You’re driving along, looking for scrap to build that one cool part you need to really complete your car, and off on the horizon, you spot a rooster-tail of dust, a sure sign of another vehicle. Your most recent meal was a can of dog food, but that’s preferable to the maggots you fished out of a decaying human corpse last week. You check your gas gauge: You’re low, but the car ahead of you might be carrying a full can.
It also might not be. And if it has any kind of armor or back-up, you could just be about to waste the rest of your meager supplies for nothing. But you’re desperate, and any chance to keep moving for one more day is worth the risk, so you set your jaw, fire off your nitro boosters, and charge ahead. This is completely insane, but that’s how things are now. You are a road warrior, a death-bringer, and you know that the only way to survive is to meet that insanity with your engines roaring like the furious gods of The World Before.
What a lovely day.
Not only is Mad Max one of the most underappreciated games of 2015, but it’s also one of the most surprisingly fun titles I’ve played in a while. Its equivalent last year was Middle-earth: Shadow of Mordor, which used its innovative Nemesis System to heighten the emotional stakes by letting players swear and exact revenge on the exact minion of Sauron who killed them.
Mad Max’s signature feature, appropriately enough, is its car-creation system, which provides a handful of options for your vehicle, the Magnum Opus. You can pick your ride’s body, defense, weapons, and engines, and all of these choices combined affect how fast it drives, how well it handles, and how much abuse it can take. You can make exactly the car that fits your play style and even use pre-set configurations to get you started.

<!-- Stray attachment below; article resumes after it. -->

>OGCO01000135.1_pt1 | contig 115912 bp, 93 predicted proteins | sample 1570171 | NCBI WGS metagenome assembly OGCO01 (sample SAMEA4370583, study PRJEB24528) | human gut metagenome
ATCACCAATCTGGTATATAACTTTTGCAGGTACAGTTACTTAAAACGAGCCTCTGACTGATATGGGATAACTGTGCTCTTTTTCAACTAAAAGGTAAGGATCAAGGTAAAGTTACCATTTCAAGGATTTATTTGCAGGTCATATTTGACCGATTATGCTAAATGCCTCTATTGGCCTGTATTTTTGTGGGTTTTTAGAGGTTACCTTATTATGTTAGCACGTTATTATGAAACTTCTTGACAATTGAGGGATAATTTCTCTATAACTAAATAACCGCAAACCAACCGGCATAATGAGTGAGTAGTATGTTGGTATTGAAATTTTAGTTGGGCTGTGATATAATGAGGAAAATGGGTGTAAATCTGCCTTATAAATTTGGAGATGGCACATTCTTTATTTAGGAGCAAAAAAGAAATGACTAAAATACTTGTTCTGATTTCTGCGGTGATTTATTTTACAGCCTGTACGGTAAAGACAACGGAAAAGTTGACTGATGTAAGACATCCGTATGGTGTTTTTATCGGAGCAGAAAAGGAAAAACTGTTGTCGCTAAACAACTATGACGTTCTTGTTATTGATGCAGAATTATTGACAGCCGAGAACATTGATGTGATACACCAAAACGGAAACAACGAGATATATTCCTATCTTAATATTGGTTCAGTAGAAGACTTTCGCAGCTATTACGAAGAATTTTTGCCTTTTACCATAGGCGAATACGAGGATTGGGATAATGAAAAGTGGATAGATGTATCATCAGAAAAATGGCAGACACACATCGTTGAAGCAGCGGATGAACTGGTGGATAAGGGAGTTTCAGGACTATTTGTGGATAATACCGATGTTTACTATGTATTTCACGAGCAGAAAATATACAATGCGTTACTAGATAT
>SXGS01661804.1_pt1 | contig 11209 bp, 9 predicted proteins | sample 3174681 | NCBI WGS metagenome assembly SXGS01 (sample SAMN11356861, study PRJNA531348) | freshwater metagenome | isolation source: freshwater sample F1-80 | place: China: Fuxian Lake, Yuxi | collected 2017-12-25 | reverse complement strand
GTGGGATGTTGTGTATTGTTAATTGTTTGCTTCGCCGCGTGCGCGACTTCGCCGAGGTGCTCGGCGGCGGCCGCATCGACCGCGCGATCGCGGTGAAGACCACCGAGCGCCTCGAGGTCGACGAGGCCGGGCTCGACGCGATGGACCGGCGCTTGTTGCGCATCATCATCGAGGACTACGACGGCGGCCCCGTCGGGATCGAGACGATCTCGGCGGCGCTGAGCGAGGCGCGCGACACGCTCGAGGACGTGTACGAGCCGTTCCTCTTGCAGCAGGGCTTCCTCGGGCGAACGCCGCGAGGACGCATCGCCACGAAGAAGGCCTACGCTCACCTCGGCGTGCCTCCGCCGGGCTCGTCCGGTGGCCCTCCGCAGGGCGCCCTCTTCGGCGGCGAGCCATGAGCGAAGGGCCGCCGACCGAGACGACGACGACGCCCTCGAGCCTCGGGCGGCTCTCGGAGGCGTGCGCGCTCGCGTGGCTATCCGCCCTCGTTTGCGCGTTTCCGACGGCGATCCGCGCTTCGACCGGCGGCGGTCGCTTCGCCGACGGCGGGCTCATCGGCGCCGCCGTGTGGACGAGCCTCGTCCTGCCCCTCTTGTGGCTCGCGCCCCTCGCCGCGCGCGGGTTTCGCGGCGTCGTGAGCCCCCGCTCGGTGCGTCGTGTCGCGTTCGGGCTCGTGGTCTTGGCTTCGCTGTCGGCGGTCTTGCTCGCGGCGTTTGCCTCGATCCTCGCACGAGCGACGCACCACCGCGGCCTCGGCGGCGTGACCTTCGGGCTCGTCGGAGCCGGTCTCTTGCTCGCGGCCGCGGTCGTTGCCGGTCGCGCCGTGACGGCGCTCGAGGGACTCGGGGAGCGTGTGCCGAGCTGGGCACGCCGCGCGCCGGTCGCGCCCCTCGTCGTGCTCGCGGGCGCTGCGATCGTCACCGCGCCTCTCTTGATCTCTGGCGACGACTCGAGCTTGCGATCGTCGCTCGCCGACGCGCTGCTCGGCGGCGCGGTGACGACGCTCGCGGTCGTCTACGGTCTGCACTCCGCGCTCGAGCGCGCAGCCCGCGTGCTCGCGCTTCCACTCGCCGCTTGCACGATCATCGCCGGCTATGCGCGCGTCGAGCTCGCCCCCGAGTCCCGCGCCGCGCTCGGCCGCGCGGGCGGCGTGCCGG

But the best car in the world is nothing without somewhere to drive, and Mad Max’s open-world wasteland is another amazing achievement from developer Avalanche Studios. Just as in Just Cause, the company’s chaotic sandbox franchise, you’re basically free to wander around wherever you want to go and find your own adventures. You can attack convoys, scavenge for supplies, and take over outposts, and the design actually encourages taking breaks from the main story to drive around and gather supplies for the battles ahead.
During your travels, you’ll discover amazing and fun ways to destroy your fellow man and his rides. If you just want to disable another car, you can use the classic option of shooting out its tires with a shotgun, but if that isn’t crazy enough, you can fire the Magnum Opus’ on-board harpoon through the other guy’s windshield and just yank him out of his seat. And if you want to drag him around for a while afterward, Avalanche is certainly not going to tell you that you can’t. That’s between you and that dude.
Yes, the Magnum Opus has a harpoon launcher. And later on, you can fire harpoons that explode. This shit is crazy.
The settings are as grim and beautiful as anything in director George Miller’s source films. They include a huge, dried-up seabed, which has you scouring buried ships for supplies; a more traditional highway complete with ruined billboards and ransacked petrol stations; and the oil-fiery hell of Gastown, which lies under a perpetual black cloud from its dominant refinery outpost. My favorite, however, is the huge, partially buried airport that hosts one of Mad Max’s creepiest missions and exciting chase sequences.
While Mad Max came out to coincide (more or less) with this summer’s brilliant Fury Road, it’s not a straight adaptation. It shares the universe, so you’ll go up against a lot of the film’s War Boys, but it’s hard to tell whether this story takes place before or after the movie, especially since the entire series has always been a bit short on continuity. But you’ll be way too busy incinerating other drivers with the Magnum Opus’ massive twin flamethrowers to draft a timeline.
Avalanche has proven itself capable of crafting a sandbox full of infinite fun without including a wingsuit and infinite parachute; Mad Max proves that. It’s about as close as you’d want to get to scavenging through a post-apocalyptic wasteland for food, water, and gas, and its moment-to-moment encounters never cease to entertain.
I should also mention that the villain’s name is Scabrous Scrotus, and if that doesn’t have you dropping Mad Max into your shopping cart of choice right now, I don’t know what else to tell you because that is just straight-up awesome.